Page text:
Green Flame Hypnosis
Green Flame Hypnosis

It is not a coincidence that these paintings resemble maps of Thornton’s psyche.

A Fracture in the Golden Mean
A Fracture in the Golden Mean

Paintings like these can take Thornton over a year to complete, and there are no accidental brush strokes.

Lobotomy of the Ghost Mechanics - Scarab Timetable
Lobotomy of the Ghost Mechanics – Scarab Timetable

Brahmastra for a New Age (UFO / Time Machine)
Brahmastra for a New Age (UFO / Time Machine)

Thornton worked on the above canvas from 2010 to 2103.

Detail from Brahmastra for a New Age (UFO / Time Machine)

Take a look at the detail from just a couple of square inches of this painting! Unbelievable!

Shawm Thorntown Signage

Come and discover the world of Shawn Thornton now at Cue Art Foundation before the show closes!

Shaun Thornton’s Pareidolia will be on Exhibit Through May 24th, 2017 at Cue Art Foundation, Located at 137 West 25th Street (between 6th and 7th Avenues) in NYC.

Black Pyramid Meditation
Black Pyramid Meditation

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The Button Show at Rush Arts Gallery

Installation View
All Photos By Gail (Click on Any Image to Enlarge for Detail)

I have to thank my friend Andrew for turning me on to The Button Show; a super fun exhibit that’s up now at Rush  Arts Gallery. Curated by Peter “Souleo” Wright, The Button Show features sculptures and other artworks created using regular clothing buttons, incorporated with other found objects, to create unique art that is delightful to behold.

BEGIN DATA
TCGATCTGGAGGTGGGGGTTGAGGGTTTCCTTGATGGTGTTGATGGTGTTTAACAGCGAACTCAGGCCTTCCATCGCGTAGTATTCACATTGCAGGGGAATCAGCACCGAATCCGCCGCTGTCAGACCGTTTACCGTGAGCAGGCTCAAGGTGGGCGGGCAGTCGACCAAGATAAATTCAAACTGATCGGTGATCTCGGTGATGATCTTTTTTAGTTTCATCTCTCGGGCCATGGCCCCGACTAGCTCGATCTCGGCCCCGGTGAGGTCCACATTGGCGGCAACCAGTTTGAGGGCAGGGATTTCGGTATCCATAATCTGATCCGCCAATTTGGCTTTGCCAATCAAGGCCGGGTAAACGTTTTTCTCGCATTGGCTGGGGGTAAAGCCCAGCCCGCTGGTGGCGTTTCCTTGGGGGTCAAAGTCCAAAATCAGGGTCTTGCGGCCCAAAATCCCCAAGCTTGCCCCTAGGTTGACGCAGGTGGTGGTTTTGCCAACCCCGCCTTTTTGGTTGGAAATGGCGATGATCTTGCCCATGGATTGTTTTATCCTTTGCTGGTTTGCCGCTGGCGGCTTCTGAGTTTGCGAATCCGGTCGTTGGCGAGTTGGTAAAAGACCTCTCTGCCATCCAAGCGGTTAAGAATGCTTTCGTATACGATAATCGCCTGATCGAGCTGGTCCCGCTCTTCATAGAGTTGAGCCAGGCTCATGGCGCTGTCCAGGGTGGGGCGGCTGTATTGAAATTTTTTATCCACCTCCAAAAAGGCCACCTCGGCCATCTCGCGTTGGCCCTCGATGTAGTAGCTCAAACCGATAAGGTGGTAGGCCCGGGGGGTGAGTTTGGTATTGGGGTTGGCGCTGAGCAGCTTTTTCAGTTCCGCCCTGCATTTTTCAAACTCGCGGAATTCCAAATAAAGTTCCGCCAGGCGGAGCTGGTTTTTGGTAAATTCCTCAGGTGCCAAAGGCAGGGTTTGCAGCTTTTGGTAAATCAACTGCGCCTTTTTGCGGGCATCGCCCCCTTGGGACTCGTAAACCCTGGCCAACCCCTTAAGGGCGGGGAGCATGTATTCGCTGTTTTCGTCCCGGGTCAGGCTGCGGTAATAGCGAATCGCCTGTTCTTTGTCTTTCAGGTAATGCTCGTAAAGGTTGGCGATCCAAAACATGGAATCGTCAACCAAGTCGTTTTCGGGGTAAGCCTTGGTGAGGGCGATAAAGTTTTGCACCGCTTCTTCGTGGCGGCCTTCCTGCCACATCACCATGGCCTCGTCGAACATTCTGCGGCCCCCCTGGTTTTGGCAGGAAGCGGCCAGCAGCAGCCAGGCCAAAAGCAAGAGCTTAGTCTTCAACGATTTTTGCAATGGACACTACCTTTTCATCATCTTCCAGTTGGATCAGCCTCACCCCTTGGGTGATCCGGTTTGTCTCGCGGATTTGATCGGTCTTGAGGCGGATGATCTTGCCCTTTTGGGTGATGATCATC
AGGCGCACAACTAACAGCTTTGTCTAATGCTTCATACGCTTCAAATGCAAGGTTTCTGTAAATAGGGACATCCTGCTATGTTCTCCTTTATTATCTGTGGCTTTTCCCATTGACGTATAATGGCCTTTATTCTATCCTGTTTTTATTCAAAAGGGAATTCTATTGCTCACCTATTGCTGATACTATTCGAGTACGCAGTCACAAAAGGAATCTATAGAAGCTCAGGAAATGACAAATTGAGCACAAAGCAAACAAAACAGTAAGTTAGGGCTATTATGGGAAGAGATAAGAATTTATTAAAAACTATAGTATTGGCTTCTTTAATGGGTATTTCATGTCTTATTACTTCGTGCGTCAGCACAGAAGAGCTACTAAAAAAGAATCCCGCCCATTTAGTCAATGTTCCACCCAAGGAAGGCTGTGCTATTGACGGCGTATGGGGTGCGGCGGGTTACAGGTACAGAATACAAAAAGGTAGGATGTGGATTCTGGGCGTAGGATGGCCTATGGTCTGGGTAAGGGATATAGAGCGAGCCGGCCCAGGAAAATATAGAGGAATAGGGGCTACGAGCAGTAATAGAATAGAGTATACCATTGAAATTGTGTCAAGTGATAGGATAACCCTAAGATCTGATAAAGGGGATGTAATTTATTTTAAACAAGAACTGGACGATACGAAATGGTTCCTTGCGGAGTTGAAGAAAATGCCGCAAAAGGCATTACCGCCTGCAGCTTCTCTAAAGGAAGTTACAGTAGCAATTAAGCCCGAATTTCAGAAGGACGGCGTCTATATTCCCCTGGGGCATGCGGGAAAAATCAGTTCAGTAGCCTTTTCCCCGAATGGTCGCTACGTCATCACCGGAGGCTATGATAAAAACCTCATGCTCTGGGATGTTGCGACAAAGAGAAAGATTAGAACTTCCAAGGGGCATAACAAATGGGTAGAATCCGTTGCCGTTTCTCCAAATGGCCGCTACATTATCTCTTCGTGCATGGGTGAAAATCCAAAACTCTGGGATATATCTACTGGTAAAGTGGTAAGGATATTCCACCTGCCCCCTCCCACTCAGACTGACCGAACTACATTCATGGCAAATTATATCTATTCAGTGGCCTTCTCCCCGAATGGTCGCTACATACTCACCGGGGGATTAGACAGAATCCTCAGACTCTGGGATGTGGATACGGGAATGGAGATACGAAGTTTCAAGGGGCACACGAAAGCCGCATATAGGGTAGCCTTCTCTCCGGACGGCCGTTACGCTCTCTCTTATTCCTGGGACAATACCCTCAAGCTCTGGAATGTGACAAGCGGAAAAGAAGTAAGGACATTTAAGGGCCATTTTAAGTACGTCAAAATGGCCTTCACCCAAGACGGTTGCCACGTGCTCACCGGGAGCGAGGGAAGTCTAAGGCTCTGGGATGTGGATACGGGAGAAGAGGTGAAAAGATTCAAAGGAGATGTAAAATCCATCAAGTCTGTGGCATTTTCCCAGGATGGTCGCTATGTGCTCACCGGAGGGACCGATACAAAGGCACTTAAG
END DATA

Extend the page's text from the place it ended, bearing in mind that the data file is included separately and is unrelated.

IMG_5137
Io Palmer, Buttoned Up Cloud

On display are the works of 11 artists who each work with buttons either as the dominant medium or a featured element in their sculpture, photography and wearable artworks. Participating artists include veteran Button Artists Amalia K. Amaki, Beau McCall and Lisa Kokin.

Lisa Kokin Sleep
Lisa Kokin, Sleep

Lisa Kolin uses buttons, chicken wire, thread and spray paint to create sculptures that obliterate the surface of otherwise easily recognizable objects.

Lisa Kokin, Rescue
Lisa Kokin, Rescue

Clown Head
Lisa Kokin, Party Hat Diabolique

I think this is my favorite piece by her. It’s easy to see some of the other tiny objects — 45 RPM records, doll parts, toys, belt buckles, tiny souvenir license plates, clock faces — that are part of these very fun artworks.

Lisa Kokin, Piecework

This one, called Piecework, actually takes on more shape when seen from a distance.

Detail From Lady
Detail From Piecework

Curator Souleo offers, “I am proud to help highlight the medium of clothing buttons in visual art. Clothing buttons occupy a familiar but seemingly insignificant presence in our lives. Each artist forces us to reimagine this everyday object as a viable tool for communication and self-expression through visual art. In these works, buttons become signifiers of issues of class, politics, race, beauty and personal narratives in ways that are visually stimulating and highly engaging.”